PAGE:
The historian Amin Sami estimates that the manufactories set up throughout Egypt between 1816 and 1835 numbered twenty- two and produced goods ranging from looms to cotton, rope to sails, soap to glass, copper to indigo, and blankets to wax. The first evidence pertaining to centralisation of the urban economy in general, and to these institutions in particular, comes to us from the chronicler Abd al-Rahman al-Jabarti, who reported that in 1810, a Greek Christian exporter of snuff suggested to the viceroy's lieutenant that he gather all the snuff grinders in one place and auction off the right to sell them the tobacco they used at a fixed price. They, in turn, would be able to sell the processed tobacco only to the tax farmer, also at a fixed price. These practices were enforced, and soon spread to other sectors. In late 1816, the market inspector (who had traditionally enjoyed great authority over Cairo's merchants and vendors) began to receive a fixed salary from the state in lieu of the taxes he had previously collected from craftsmen and tradespeople. The following year, a candle factory was set up in the Saddlemakers' Quarter, receiving a monopoly on grease from the slaughterhouse. Candles made privately in glass moulds were confiscated and their production was banned. Most importantly, looms and a variety of textiles were requisitioned and inventoried by state officials later that year.
Although the centralisation process comes across as fairly linear and irreversible -- especially judging from Jabarti's dour description -- these establishments were often in a state of flux. As Afaf Lutfi al-Sayyid Marsot remarks in her authoritative work Egypt in the Reign of Muhammad Ali, when direct government supervision began to appear too costly in the late 1830s, the state "merely supplied the entrepreneurs with the raw materials and received the finished product." Primary material backs this statement up: the Silk Bureau's sales department closed its accounts with a note that the year 1826 marked "the end of administration by the government," which ceded operations to private individuals. The state farmed out some concerns to concessionaires on a temporary basis, only to resume control if revenues dropped.
Just as state monopolies, far from constituting an all-encompassing, virtually totalitarian system, seem to have been piecemeal moneymaking ventures, at least in the urban economic sectors (even textiles, by far the most strategically important), so also were individual manufactories often an amalgamation of different modes of production and administration. At least initially, they drew their labour force from forced recruitment such as only the state could command: in 1818, neighbourhood headmen had to recruit 4,000 young men for work in the first textile manufactory, at wages of one to three piastres a day. Ghislaine Alleaume has pointed out that similarly forceful conscription techniques were applied to fill the new schools with pupils as well: throughout the country, village chiefs designated children to make up the quotas required by the administration.
At the same time, however, some manufactories seem to have employed teams of labourers, each made up of a master craftsman and his apprentice, and very possibly recruited from within the guild framework. According to one manufactory's account books, dating from the year 1823, these pairs of workers were hired for very limited periods and paid a daily wage. Within the same establishments, other day workers were organised in groups very reminiscent of the guilds and classified according to profession and origin (local, Turkish or foreign). Besides these artisans -- who were, strictly speaking, wage labourers as well, thus blurring the classical distinction between the craftsmen who owns his tools and raw materials, on one hand, and the worker alienated from the means of production, on the other -- the manufactory employed a large administrative and supervisory staff, salaried by the state on a monthly basis. If the manufactories took over the hierarchical organisation and apprenticeship methods of the guilds, merely gathering them within a single space, therefore, they also incorporated state supervision and control of production and distribution.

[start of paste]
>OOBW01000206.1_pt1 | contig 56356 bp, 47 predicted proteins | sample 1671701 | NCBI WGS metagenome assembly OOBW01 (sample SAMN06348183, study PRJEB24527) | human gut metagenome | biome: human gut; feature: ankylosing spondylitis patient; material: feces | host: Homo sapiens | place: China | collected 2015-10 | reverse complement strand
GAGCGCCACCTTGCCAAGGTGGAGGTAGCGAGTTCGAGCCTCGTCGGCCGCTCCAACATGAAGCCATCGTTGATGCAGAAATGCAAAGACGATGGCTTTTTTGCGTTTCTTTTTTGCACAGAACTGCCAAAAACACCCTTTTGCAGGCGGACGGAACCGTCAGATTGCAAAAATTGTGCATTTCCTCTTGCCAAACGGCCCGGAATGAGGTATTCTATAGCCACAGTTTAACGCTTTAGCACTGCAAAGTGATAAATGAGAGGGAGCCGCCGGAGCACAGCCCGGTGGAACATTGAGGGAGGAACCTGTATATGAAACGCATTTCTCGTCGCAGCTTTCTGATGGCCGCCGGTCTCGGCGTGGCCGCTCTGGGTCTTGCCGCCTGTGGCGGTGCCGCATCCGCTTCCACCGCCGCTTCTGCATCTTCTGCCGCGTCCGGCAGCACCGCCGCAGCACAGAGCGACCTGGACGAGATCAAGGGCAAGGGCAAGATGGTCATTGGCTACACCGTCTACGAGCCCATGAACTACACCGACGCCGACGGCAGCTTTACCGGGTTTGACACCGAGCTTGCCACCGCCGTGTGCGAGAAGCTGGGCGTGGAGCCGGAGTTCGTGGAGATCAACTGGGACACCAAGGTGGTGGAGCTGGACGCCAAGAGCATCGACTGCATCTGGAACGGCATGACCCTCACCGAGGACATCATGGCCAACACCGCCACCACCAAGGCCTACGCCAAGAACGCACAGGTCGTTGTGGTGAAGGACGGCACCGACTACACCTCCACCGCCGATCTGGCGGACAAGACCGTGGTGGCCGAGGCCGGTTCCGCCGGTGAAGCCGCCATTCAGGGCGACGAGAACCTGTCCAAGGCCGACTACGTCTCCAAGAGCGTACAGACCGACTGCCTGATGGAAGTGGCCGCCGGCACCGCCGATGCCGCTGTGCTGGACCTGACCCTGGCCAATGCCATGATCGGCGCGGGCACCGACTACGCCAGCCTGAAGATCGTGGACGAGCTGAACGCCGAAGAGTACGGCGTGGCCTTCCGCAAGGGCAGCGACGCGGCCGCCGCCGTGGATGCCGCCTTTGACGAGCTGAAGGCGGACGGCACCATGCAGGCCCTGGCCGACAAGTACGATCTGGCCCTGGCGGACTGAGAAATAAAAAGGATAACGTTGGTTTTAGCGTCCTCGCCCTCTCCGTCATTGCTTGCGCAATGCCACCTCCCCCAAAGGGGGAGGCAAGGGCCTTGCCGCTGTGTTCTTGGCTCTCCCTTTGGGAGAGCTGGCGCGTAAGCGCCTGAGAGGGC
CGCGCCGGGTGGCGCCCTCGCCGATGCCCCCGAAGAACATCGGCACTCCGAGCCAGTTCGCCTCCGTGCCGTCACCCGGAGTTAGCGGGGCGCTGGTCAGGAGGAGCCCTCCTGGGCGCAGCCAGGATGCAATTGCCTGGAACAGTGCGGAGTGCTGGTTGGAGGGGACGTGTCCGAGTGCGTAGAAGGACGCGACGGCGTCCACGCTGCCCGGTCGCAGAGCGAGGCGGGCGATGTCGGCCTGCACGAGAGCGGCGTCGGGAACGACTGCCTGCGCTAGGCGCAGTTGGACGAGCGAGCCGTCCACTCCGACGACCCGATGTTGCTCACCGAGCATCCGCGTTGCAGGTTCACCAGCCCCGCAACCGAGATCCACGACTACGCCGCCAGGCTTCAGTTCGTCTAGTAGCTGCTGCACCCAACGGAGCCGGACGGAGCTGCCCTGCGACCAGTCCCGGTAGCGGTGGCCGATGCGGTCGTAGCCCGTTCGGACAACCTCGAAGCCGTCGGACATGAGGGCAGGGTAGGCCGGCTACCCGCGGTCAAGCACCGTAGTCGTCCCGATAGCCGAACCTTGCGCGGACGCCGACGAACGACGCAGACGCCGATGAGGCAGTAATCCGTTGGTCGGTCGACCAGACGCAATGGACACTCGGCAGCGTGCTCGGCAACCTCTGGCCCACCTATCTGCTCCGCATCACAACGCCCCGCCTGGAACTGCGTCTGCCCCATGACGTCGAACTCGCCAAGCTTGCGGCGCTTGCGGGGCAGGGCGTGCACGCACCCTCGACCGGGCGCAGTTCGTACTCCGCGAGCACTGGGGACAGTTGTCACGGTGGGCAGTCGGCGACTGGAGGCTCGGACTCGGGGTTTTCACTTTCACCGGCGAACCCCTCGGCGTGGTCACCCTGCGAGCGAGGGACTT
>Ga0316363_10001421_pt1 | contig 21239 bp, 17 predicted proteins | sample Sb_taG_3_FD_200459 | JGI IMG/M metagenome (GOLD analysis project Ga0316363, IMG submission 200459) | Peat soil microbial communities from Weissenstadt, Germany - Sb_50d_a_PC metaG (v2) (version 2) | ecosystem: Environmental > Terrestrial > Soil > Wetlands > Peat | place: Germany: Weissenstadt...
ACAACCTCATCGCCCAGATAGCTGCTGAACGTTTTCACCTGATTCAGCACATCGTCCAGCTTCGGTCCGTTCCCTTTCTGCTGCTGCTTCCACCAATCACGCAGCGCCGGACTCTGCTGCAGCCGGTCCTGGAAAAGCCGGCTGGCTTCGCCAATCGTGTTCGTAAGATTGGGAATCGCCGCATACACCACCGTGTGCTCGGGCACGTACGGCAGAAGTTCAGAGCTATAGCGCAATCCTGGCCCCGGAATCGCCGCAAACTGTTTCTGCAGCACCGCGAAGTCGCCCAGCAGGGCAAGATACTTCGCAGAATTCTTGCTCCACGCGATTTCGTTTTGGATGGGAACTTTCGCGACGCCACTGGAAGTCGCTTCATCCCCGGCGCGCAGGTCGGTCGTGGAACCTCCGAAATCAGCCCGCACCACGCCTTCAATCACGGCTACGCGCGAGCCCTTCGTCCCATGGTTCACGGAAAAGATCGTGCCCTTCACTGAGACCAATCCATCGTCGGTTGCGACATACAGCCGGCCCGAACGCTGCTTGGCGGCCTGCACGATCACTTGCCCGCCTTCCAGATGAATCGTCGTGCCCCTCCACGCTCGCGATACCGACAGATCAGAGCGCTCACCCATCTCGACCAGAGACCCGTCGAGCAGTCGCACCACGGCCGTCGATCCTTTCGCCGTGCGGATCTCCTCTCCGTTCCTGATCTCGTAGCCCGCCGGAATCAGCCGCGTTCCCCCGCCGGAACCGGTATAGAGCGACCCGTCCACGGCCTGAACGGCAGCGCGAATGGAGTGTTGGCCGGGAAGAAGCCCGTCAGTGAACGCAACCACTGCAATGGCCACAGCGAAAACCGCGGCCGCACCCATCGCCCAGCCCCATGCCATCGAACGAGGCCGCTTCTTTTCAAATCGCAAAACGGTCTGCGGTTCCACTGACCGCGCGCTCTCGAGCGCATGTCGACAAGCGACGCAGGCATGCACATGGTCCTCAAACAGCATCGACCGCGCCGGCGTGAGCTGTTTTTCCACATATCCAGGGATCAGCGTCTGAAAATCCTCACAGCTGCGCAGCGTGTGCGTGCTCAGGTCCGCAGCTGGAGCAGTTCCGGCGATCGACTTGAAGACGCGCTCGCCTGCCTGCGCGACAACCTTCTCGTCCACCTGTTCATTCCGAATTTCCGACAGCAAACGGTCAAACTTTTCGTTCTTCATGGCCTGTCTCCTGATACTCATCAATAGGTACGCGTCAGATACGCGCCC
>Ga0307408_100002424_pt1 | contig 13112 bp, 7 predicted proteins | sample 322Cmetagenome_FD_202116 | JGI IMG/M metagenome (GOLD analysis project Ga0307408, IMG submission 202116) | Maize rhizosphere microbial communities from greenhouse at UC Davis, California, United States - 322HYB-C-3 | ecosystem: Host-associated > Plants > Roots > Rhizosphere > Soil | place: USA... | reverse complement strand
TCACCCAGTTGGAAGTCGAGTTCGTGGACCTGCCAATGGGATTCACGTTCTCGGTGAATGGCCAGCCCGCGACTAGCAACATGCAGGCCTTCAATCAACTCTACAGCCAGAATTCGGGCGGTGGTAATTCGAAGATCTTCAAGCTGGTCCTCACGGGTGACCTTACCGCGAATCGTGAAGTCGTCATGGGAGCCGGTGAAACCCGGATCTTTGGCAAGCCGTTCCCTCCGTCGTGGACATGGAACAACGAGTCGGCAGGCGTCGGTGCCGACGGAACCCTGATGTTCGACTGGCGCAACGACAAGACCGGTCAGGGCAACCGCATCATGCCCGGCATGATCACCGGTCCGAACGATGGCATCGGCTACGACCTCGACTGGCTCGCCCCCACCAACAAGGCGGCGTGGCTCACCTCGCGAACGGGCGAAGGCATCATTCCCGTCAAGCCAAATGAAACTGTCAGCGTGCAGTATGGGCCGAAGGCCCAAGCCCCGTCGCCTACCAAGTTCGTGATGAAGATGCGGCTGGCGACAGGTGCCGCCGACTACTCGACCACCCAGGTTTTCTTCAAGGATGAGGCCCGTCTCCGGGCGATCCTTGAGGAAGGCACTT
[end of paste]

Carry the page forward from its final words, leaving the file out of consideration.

Rather than focusing on hesitation, innovation and adaptation, however, the debate over "industrialisation" in Egypt during the first half of the nineteenth century has had to bear a disproportionate burden by serving as a metaphor for a normative, prescriptive debate that pits etatism (state intervention in the economy) against laissez-faire. However historians have evaluated the manufactories' track record -- whether they have scorned attempts to industrialise as misguided and doomed to failure, or adulated them as pioneering efforts tragically cut short by poor European sportsmanship -- they have rarely looked more closely at how they actually worked. In fact, protoindustrialisation may well be a historically accurate term for the processes taking place in Egypt as well as several parts of Europe until the second half of the century. In Europe, with the likely exception of Britain, mechanisation and mass production only became the norm after a protracted time of transition, when entrepreneurs frequently rented out their machines to workers, or workers collectively purchased and used a single machine, which would have been too costly and cumbersome for an aspiring capitalist to acquire alone. Even in those sectors where state control was tightest in Egypt, furthermore (textiles, again, provide the most obvious example), the manufactories were unable to respond adequately to demand generated by the state alone: in 1835, state manufactories in the provinces produced only a fraction of the 6.5 million pieces of cloth that the army required. It is highly probable that a flourishing "external" market made up the difference. Such glimpses as these should incite historians and policymakers alike to revisit entrenched views of an unassailable dichotomy between the state and the private sector.
* The writer is assistant professor of history at the American University in Cairo. This article draws on her monograph, Masters of the Trade. Crafts and Craftspeople in Cairo, 1750- 1850 (Cairo, 1999).